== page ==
Deep Purple were ranked number 22 on VH1’s Greatest Artists of Hard Rock programme and a poll on British radio station Planet Rock ranked them 5th among the “most influential bands ever”. At the 2011 Classic Rock Awards in London, they received the Innovator Award.
In October 2012, Deep Purple were nominated for the first time for the Rock and Roll Hall of Fame, but were not voted in the following March. In October 2013, the band was announced as a Hall of Fame nominee for a second time, but again was not voted in.
In 1967, former Searchers drummer Chris Curtis contacted London businessman Tony Edwards, in the hope that he would manage a new group he was putting together, to be called Roundabout. Curtis’ vision was a “supergroup” where the band members would get on and off, like a musical roundabout. Impressed with the plan, Edwards agreed to finance the venture with two business partners: John Coletta and Ron Hire, all of Hire-Edwards-Coletta (HEC) Enterprises.
The first recruit to the band was the classically trained Hammond organ player Jon Lord, Curtis’ flatmate who had most notably played with The Artwoods (led by Art Wood, brother of future Rolling Stones guitarist Ronnie Wood, and featuring Keef Hartley).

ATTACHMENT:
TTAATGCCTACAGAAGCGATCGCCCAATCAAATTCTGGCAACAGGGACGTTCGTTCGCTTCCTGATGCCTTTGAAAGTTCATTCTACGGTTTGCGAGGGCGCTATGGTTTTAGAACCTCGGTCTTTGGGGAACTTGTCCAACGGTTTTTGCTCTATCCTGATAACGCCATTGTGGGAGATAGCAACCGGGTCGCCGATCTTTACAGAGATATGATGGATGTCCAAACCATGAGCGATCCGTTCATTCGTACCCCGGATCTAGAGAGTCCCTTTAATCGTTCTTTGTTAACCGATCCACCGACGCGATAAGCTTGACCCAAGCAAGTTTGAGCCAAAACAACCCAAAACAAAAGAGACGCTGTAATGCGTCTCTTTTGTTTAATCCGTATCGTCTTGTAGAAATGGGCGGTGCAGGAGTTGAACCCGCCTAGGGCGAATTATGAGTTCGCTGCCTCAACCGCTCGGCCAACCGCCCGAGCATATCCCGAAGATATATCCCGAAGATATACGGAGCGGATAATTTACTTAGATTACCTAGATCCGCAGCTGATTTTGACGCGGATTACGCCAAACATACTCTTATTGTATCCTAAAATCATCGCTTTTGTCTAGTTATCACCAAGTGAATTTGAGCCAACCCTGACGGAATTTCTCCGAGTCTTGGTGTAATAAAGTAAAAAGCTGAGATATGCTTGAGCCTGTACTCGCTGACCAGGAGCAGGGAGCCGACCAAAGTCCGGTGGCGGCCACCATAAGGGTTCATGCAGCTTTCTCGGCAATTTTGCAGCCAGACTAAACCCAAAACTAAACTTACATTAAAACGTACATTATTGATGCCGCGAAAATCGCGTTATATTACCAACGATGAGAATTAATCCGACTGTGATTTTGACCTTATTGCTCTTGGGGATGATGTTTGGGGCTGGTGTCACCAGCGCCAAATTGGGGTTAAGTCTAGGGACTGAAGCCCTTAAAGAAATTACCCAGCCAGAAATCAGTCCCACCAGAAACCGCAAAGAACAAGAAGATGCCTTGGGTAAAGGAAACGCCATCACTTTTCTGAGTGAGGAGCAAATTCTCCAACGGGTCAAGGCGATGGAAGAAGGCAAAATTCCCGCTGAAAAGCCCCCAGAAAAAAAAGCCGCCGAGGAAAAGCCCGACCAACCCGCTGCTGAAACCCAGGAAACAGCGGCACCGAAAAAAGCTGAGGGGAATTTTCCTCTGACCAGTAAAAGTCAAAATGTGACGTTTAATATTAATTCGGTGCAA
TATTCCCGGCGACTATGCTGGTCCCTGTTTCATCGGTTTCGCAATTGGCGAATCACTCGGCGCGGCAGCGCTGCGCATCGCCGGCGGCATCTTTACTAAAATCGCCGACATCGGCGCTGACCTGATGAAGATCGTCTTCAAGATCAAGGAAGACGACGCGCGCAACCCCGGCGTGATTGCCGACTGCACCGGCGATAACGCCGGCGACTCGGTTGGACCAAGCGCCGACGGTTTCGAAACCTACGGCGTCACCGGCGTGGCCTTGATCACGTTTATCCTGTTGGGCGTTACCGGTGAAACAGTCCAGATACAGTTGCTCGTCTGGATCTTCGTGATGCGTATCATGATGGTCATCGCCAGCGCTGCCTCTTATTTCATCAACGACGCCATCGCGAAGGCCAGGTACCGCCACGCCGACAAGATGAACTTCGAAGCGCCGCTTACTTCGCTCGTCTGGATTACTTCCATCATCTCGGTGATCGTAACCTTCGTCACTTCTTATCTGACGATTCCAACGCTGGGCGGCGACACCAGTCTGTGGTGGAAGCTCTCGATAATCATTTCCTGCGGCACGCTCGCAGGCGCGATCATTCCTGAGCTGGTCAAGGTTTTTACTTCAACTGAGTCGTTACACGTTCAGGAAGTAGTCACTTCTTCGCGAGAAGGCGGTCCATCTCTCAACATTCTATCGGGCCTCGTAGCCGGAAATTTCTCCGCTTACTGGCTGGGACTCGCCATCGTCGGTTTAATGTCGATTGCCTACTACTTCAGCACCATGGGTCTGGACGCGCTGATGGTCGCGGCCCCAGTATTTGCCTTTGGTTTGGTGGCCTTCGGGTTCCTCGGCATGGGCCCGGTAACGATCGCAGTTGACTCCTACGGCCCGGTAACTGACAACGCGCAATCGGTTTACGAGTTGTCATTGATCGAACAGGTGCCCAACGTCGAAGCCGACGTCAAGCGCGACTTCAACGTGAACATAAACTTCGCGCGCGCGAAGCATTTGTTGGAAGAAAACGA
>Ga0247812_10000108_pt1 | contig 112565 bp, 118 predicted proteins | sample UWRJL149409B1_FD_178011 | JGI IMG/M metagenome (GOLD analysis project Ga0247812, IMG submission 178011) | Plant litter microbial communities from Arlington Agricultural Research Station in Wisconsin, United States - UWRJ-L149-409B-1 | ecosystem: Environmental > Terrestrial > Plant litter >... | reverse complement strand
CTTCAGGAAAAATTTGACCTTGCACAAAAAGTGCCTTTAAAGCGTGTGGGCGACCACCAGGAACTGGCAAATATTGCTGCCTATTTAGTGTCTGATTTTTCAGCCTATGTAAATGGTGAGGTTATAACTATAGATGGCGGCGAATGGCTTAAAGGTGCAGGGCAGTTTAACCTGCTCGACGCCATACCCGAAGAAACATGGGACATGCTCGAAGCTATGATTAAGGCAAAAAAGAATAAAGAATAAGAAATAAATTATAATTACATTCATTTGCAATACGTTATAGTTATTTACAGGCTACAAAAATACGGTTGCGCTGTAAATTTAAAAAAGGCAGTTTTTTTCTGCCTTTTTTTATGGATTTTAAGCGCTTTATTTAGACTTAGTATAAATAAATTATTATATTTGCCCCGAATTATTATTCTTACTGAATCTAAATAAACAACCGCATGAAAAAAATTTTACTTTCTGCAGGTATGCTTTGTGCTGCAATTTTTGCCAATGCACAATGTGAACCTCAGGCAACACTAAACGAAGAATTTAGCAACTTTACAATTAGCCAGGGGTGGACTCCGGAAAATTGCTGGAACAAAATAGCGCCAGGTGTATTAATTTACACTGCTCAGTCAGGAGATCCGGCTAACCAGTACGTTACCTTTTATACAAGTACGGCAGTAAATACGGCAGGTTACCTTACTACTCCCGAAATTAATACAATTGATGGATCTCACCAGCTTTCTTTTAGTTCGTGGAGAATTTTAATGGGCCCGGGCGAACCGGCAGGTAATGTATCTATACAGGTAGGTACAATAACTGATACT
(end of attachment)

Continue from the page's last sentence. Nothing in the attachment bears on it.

He was followed by guitarist Ritchie Blackmore, who was persuaded to return from Hamburg to audition for the new group. Blackmore was making a name for himself as a studio session guitarist and had also been a member of The Outlaws, Screaming Lord Sutch and Neil Christian.
Curtis’ erratic behaviour, including a sudden disinterest in the project he had started, forced HEC to dismiss him from Roundabout. But Lord and Blackmore were keen to continue, and carried on recruiting additional members, keeping Tony Edwards as their manager.
For the bass guitar, Lord suggested his old friend Nick Simper, with whom he had played in a band called The Flower Pot Men and their Garden (formerly known as The Ivy League) back in 1967. Simper had previously been in Johnny Kidd and The Pirates and survived the car crash that killed Kidd.
Simper had known Blackmore since the early 1960s when his first band, the Renegades, debuted around the same time as one of Blackmore’s early bands, the Dominators. Bobby Woodman was the initial choice for the drums, but during the auditions for a singer, Rod Evans of the Maze came in with his drummer, Ian Paice.